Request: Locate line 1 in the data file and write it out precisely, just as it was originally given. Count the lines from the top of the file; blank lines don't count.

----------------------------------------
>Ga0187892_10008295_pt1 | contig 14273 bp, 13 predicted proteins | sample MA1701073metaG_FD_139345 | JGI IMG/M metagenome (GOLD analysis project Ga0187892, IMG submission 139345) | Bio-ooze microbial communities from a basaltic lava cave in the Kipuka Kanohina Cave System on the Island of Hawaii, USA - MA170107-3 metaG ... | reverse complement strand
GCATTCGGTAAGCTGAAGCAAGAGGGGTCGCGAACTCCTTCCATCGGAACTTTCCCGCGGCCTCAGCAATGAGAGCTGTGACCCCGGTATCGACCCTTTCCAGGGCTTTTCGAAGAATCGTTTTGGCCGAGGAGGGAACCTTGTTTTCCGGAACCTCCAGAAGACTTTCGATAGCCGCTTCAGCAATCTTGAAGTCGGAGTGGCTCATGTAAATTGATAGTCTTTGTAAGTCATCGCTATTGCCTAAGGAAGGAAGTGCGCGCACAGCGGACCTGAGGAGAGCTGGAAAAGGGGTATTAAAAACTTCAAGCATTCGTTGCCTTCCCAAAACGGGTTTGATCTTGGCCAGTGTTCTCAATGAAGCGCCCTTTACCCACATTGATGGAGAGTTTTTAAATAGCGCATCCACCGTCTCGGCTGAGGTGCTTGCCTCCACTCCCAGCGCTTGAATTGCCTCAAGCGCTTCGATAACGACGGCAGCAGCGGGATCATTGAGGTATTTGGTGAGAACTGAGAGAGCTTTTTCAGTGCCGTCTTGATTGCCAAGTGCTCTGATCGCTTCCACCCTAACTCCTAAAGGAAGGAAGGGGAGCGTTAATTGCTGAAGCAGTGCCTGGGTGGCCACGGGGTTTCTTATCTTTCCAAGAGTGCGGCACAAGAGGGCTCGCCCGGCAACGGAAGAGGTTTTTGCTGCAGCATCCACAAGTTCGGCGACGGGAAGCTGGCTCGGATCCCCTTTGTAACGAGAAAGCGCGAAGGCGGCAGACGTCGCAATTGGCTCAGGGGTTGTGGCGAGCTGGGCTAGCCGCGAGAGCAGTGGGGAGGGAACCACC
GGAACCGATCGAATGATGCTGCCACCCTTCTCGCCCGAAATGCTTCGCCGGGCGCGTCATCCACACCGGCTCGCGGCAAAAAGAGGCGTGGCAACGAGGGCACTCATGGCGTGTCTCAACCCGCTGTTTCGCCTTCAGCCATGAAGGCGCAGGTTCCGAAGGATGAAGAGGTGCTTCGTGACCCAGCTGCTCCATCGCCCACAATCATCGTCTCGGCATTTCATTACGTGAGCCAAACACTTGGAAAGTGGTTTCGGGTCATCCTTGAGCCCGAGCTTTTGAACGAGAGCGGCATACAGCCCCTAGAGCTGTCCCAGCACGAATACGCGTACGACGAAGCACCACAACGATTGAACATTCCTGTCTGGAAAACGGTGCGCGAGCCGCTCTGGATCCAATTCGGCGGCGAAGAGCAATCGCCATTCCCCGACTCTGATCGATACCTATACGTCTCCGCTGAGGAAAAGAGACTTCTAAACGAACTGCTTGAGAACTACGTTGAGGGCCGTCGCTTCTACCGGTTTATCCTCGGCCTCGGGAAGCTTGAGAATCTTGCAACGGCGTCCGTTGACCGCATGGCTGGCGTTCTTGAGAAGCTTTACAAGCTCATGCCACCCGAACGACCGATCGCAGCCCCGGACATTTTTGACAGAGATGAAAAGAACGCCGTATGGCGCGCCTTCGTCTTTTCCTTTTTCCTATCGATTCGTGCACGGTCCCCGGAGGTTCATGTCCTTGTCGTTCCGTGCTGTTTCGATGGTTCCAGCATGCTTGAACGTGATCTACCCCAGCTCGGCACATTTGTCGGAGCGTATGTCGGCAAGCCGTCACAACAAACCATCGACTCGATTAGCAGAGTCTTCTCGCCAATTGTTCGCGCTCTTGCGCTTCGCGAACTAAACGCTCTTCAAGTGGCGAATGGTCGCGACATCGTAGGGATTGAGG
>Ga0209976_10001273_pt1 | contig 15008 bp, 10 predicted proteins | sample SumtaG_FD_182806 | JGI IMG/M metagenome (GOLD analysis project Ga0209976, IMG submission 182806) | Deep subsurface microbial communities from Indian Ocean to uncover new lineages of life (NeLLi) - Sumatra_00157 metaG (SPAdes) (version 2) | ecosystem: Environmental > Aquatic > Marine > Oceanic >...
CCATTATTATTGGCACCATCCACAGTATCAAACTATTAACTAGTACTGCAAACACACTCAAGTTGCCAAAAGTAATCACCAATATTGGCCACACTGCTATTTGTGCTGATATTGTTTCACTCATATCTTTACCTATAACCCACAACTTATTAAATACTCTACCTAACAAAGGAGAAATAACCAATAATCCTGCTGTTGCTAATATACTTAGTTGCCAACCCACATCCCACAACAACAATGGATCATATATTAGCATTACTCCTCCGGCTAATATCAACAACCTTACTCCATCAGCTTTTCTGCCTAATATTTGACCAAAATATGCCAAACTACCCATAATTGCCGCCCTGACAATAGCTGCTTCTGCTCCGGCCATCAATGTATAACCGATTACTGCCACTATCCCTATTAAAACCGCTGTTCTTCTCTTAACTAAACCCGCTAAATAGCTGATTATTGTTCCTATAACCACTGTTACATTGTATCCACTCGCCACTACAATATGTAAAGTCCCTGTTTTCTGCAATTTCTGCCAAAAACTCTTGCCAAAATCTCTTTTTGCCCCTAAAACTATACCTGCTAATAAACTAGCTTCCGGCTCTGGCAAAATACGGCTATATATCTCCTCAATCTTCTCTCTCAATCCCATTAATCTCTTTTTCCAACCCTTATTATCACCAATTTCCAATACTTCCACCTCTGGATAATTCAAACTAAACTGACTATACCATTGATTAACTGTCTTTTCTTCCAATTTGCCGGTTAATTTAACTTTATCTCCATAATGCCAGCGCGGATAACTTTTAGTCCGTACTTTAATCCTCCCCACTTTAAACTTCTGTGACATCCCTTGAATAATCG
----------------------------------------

>Ga0187892_10008295_pt1 | contig 14273 bp, 13 predicted proteins | sample MA1701073metaG_FD_139345 | JGI IMG/M metagenome (GOLD analysis project Ga0187892, IMG submission 139345) | Bio-ooze microbial communities from a basaltic lava cave in the Kipuka Kanohina Cave System on the Island of Hawaii, USA - MA170107-3 metaG ... | reverse complement strand